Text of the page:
Even though African Americans spent almost $600 million on computers and related equipment last year, according to Federal Communications Commission chairman William E. Kennard, the NTIA found that twice the percentage of white households (41 percent) owned a computer.
Whatever may be happening in the classroom, other research by professors Donna L. Hoffman and Thomas P. Novak of Vanderbilt University suggests that the racial divide on the Internet goes beyond economic factors.
They found that while 73 percent of white students own a home computer, only 33 percent of African American students do so. Once a computer is in place in the home, Hoffman said in an interview, "then their usage was equal." Yet nearly 38 percent of those white students who do not own a computer at home still reported using the World Wide Web in the previous six months, compared to 16 percent of African American students. Whites have more ready access at friends' homes and through libraries and community centers.
To Hoffman, the racial divide means that whole sectors of society are not getting access to online information and online bargains as well. "It's also a commercial revolution, not just an information revolution."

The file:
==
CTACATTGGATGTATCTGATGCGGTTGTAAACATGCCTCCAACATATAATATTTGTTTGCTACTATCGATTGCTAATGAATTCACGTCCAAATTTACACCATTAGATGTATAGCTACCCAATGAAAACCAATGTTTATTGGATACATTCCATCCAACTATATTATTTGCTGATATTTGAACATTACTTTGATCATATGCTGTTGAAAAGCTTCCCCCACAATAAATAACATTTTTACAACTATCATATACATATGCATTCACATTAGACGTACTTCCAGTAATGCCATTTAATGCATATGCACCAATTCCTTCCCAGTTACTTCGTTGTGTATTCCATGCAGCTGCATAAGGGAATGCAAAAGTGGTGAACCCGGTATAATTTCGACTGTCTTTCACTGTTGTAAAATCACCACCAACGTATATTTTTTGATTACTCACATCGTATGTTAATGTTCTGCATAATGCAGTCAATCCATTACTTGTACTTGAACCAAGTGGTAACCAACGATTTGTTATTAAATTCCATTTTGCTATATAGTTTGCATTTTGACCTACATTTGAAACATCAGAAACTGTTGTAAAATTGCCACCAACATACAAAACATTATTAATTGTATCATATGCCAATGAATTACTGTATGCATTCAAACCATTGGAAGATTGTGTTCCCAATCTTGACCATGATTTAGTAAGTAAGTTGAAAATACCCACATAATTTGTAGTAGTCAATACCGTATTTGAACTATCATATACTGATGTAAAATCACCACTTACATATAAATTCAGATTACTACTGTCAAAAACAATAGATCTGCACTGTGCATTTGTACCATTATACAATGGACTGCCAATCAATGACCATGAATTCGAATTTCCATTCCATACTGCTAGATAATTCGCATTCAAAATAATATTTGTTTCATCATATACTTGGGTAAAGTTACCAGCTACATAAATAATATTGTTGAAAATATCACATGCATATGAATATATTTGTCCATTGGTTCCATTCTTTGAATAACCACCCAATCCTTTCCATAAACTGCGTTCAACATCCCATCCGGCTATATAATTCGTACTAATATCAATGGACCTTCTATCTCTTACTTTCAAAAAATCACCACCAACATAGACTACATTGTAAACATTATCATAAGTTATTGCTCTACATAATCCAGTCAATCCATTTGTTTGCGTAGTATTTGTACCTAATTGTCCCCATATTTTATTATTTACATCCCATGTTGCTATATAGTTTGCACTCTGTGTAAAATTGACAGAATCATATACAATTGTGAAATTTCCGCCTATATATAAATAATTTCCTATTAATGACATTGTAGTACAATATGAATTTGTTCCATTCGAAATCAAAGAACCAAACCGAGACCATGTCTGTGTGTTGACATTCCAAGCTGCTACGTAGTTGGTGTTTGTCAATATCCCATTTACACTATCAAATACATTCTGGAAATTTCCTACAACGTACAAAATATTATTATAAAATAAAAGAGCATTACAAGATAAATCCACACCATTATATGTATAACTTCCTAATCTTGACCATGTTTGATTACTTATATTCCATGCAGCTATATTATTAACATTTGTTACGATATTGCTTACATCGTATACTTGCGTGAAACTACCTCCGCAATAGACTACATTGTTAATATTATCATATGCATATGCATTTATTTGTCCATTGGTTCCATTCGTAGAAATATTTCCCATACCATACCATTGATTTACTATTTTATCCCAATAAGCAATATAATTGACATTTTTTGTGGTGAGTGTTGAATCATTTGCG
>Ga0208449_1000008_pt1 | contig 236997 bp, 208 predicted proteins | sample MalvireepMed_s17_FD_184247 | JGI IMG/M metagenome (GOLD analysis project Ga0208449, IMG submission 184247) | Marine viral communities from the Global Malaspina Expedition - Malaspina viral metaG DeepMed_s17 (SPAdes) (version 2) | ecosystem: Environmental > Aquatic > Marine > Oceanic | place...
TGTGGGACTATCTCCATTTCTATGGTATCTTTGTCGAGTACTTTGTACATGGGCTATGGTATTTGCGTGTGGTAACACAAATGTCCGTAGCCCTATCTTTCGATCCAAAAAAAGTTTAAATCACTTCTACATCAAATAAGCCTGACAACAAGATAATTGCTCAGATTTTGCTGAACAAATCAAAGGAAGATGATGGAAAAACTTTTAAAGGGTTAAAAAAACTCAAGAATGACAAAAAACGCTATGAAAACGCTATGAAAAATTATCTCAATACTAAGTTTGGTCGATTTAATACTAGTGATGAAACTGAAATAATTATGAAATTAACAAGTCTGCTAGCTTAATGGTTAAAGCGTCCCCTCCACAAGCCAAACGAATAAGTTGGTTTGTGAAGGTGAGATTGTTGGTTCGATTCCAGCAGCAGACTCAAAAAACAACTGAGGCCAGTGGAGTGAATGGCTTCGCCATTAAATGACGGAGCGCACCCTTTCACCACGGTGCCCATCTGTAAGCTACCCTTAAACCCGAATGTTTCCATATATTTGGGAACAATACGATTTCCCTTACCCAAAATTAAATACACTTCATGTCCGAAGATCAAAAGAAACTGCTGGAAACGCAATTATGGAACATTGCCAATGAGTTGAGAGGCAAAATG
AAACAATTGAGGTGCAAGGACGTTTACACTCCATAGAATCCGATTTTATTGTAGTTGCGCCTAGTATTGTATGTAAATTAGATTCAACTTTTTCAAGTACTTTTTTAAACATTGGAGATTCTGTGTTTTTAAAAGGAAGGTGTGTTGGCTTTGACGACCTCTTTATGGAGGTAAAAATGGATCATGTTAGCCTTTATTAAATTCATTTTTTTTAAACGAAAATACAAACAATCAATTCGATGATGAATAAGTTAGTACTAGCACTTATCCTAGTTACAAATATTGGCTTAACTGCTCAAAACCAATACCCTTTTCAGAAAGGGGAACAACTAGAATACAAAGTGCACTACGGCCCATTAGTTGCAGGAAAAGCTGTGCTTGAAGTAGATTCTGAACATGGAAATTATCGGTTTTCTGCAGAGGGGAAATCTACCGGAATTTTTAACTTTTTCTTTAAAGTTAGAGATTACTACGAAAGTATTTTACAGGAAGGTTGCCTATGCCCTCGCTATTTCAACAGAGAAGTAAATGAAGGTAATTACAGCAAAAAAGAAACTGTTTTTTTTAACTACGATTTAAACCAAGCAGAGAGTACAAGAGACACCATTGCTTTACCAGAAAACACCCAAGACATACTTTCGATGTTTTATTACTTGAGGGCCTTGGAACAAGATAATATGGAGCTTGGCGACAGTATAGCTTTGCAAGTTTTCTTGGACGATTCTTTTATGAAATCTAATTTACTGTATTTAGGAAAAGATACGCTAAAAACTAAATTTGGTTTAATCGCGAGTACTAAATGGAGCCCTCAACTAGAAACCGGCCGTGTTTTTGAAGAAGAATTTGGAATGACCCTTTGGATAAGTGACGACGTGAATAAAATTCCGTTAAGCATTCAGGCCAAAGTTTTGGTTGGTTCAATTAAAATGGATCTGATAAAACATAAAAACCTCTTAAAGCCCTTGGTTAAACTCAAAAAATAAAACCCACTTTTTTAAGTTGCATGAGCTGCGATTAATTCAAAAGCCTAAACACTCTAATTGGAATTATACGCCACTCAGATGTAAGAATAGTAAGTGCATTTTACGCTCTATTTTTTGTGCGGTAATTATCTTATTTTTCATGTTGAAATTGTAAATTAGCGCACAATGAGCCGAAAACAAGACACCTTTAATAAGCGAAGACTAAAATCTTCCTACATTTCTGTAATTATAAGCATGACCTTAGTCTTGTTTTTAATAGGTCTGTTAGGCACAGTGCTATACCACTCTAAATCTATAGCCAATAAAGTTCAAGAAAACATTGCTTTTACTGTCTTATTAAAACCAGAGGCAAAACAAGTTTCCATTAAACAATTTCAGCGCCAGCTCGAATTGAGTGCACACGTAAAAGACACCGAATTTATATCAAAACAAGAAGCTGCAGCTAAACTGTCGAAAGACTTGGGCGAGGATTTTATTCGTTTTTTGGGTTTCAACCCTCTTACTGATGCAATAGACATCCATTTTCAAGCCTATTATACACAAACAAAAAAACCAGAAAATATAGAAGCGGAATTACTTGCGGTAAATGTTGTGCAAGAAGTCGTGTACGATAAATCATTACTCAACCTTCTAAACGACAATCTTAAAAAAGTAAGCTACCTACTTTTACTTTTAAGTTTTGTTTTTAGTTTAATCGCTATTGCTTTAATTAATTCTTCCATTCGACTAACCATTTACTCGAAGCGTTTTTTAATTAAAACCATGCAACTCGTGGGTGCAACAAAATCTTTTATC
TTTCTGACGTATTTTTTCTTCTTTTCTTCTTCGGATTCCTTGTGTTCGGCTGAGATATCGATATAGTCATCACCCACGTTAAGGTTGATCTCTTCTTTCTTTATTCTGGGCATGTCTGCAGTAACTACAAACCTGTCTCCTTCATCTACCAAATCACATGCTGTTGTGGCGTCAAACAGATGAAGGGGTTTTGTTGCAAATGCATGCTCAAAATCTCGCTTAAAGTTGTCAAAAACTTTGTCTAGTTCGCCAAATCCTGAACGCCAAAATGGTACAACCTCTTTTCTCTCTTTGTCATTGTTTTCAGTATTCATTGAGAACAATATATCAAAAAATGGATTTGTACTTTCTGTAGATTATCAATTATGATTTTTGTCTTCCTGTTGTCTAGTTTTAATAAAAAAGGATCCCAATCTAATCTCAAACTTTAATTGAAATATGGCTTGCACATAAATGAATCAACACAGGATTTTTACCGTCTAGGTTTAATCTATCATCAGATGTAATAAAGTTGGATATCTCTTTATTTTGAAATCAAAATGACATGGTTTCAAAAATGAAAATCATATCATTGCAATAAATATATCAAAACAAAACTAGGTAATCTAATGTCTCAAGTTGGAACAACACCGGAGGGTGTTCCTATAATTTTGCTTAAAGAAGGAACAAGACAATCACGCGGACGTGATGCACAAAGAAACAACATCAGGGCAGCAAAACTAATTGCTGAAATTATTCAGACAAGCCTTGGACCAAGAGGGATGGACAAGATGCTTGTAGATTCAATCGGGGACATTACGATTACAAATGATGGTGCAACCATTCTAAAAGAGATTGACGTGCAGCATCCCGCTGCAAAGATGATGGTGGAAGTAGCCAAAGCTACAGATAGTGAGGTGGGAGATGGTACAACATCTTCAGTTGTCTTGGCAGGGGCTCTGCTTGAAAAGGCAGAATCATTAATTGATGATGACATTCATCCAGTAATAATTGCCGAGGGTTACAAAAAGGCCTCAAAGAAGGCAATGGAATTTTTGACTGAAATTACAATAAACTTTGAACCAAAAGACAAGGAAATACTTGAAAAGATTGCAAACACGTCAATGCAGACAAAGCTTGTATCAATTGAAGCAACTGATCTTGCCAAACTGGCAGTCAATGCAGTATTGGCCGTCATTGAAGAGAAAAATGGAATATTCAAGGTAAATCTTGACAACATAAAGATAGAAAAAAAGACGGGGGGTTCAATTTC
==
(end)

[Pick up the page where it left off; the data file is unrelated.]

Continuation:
Hoffman and Novak conclude in a paper released this year that the computer gap poses a grave societal risk. Echoing journalist A.J. Liebling, who observed that freedom of the press was limited to those that own one, "the Internet may provide for equal opportunity and democratic communication, but only for those with access. The United States economy may also be at risk if a significant segment of our society, denied equal access to the Internet, lacks the technological skills to keep American firms competitive."
In 1996, Congress mandated a program to vastly expand Internet connections in schools and libraries, a landmark addition to the notion of "universal service" that helped to put a phone into virtually every home in America.
That action, popular with consumers, has run into problems as the Federal Communications Commission attempted to implement the specifics. Under the FCC plan, called the Education Rate or "E-Rate," schools will be able to get Internet access at a discount, subsidized through a long-distance telephone-company bill charge of about a dollar a month.